Ruby Thorne joined Royal Birmingham Conservatoire in 2019 and is currently studying BMus (Hons) Music. She shares with us what her first few months were like, her experience singing in the guitar chamber as a soloist and what advice she would give to students starting their first year at RBC in September.
What were your expectations before starting your first year at Royal Birmingham Conservatoire?
I had high hopes that I would develop as a musician and make friends with similar interests. I was not disappointed!
How did you find the first few months of university?
It was a bit of a sensory overload at first as there was a lot of information to take in, especially in Freshers week. But, with self-organisation, I quickly got into a weekly routine. I worked hard with my singing teacher and in other classes for all four modules. I also made the most of the social events that often took place in and out of the Conservatoire.
What has been the most fun/interesting project you have worked on in this last year?
In December 2019 I sang in the guitar chamber concert as a soloist. I was asked by one of my friends in the guitar department if we could perform together. This was held in the Recital Hall and many of our peers came to watch and support us. I sang two Spanish songs, which was a challenge because Spanish is not a language that we learn in the Vocal department. However, I worked on the pieces with my singing teacher and I asked some Spanish students at the Conservatoire to help me with my pronunciation. I then had the confidence to deliver the pieces accurately.
Also, in March this year, I had a principle role in the play ‘All About and To a Female Artist’ by Stuart Stevens. Here, I worked with a professional music ensemble and director. We performed in the Recital Hall to a full audience of members of the public. This was an incredible experience to work with people already in the industry. It was also a privilege to perform on such a platform as a first-year student!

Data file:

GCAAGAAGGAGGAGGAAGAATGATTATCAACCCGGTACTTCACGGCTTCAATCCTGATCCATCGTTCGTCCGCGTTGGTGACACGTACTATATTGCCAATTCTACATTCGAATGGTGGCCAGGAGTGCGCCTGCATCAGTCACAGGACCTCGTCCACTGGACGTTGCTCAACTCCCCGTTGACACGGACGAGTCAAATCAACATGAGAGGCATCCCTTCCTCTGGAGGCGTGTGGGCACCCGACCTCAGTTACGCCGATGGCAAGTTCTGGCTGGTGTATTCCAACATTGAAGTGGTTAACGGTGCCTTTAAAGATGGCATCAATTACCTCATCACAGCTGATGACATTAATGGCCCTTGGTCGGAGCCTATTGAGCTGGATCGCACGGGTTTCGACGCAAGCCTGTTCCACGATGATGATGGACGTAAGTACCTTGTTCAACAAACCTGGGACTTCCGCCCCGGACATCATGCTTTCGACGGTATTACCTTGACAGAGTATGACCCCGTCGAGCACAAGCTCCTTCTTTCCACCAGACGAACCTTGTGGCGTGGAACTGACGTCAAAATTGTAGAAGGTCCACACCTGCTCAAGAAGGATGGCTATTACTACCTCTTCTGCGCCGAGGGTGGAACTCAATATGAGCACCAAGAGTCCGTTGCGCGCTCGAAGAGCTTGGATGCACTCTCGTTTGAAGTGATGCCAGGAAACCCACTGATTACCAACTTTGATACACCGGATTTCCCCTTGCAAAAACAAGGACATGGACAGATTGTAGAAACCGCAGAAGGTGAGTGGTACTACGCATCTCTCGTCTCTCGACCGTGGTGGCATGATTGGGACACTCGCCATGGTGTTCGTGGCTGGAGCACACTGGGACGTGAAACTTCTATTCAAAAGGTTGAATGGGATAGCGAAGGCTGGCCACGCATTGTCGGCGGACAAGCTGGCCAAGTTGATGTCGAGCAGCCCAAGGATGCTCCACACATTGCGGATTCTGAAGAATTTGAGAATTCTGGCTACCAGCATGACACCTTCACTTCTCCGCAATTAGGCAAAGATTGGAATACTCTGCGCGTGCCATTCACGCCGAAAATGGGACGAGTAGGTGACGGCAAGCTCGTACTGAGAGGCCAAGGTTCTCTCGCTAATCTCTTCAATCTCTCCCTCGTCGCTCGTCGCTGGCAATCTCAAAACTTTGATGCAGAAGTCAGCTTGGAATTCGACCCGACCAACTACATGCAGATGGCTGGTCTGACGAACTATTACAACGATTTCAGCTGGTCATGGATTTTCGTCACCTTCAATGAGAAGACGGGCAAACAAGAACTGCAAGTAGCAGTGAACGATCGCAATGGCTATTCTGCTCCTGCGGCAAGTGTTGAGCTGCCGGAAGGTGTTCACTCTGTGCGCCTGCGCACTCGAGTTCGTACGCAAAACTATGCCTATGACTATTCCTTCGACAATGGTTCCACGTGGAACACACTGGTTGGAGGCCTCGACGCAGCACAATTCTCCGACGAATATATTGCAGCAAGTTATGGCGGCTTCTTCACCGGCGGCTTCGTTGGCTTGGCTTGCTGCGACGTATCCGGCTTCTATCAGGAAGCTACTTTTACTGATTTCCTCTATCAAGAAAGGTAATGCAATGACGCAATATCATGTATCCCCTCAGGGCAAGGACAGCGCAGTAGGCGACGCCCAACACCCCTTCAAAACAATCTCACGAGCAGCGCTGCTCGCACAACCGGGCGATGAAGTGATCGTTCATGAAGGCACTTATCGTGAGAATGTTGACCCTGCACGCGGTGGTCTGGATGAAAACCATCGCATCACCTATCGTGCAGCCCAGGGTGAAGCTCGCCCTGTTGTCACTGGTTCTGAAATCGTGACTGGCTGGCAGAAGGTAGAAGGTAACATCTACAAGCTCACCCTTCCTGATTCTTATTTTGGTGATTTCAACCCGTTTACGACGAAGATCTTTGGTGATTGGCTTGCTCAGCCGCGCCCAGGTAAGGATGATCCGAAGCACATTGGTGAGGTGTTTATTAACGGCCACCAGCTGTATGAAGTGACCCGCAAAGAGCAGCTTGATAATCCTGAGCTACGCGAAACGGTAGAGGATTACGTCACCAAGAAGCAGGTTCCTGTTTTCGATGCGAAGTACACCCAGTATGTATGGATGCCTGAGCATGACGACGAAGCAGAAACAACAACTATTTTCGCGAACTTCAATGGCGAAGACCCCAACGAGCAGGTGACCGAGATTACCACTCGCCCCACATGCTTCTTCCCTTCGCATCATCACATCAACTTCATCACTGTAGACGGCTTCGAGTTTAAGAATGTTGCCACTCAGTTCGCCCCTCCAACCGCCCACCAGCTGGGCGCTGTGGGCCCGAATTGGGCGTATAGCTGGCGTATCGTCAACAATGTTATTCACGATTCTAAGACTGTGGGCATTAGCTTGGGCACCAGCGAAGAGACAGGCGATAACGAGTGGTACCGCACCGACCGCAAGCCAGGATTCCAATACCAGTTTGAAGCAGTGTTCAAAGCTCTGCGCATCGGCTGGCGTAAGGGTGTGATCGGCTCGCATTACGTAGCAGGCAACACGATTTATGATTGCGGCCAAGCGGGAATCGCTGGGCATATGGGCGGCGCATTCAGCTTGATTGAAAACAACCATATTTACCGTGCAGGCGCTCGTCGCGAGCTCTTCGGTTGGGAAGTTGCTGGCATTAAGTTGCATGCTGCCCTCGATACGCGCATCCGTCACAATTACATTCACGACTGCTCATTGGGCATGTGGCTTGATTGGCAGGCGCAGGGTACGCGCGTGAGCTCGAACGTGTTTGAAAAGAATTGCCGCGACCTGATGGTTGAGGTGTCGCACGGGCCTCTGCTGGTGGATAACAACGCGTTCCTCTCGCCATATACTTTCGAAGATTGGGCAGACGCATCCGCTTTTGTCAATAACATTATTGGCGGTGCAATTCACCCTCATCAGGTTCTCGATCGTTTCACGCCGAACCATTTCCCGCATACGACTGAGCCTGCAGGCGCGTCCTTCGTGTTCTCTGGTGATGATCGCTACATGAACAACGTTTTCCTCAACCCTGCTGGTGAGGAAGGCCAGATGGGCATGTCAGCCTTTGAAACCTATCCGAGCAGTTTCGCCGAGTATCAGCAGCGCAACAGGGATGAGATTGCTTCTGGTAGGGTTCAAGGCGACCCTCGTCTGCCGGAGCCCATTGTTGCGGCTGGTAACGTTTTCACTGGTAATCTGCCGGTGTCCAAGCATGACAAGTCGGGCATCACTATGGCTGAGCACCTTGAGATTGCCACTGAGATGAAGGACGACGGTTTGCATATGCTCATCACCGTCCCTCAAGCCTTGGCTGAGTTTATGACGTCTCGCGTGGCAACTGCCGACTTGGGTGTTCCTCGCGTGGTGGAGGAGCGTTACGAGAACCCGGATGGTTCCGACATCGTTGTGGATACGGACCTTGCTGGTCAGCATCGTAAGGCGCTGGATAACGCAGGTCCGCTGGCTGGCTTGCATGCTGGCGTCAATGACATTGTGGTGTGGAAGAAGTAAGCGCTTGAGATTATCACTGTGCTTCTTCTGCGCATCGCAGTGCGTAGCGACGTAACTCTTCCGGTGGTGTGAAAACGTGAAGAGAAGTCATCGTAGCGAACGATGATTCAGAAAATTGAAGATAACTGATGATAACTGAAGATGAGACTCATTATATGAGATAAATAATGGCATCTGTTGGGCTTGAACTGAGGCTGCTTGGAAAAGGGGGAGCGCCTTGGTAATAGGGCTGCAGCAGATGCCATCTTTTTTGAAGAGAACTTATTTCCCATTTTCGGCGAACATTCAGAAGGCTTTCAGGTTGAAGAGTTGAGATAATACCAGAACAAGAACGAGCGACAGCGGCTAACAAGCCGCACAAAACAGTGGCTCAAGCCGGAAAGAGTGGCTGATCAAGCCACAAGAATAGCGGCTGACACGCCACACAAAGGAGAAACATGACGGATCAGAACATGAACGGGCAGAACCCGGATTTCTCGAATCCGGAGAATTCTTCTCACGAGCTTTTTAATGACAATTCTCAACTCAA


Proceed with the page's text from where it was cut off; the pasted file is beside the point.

What is the community like at RBC?
When I was told that the Conservatoire is super friendly and everyone is very supportive of each other, I was enthused but also a little sceptical. But I can confirm that all of the stewards on Open Day were right! Because the Conservatoire is small, you can make friends with people across all years and departments. I absolutely love this because I am a social butterfly and I do not like the high school mentality of being in one friendship group forever.
I think the reason for the community spirit at RBC is because the tutors and heads of department treat all of the students equally. There is no hierarchy when it comes to auditions or opportunities. Instead, opportunities may be offered to you if you are a hard working student and if you want your efforts to be recognised.
Is studying at university much different to college/sixth form? If so or if not, why?
In my opinion, in terms of organisation, punctuality and commitment, studying at RBC is just as intense as A-Levels. However, I am now focusing my energy into something I fully enjoy. Therefore, it does not feel like a real effort to put the hard work in, because singing is what I love, so the work feels more like a hobby. By choosing to study at a Conservatoire, you definitely do not have only two lectures a week and you’re not sitting in halls of residence twiddling your thumbs - that's for sure!
What advice would you give to students who are starting university soon?
Make friends in Freshers week! It is important to meet new people both in and out of your department because these friends will also be your colleagues and you may want to collaborate with them in the future.
I would also advise you to absolutely go for it. You worked so hard to get in, so now you should reap the rewards by working hard and enjoying student life! Try not to burn yourself out and don't feel guilty for having a night in every now and then. But make yourself known in your department by being a hard worker!
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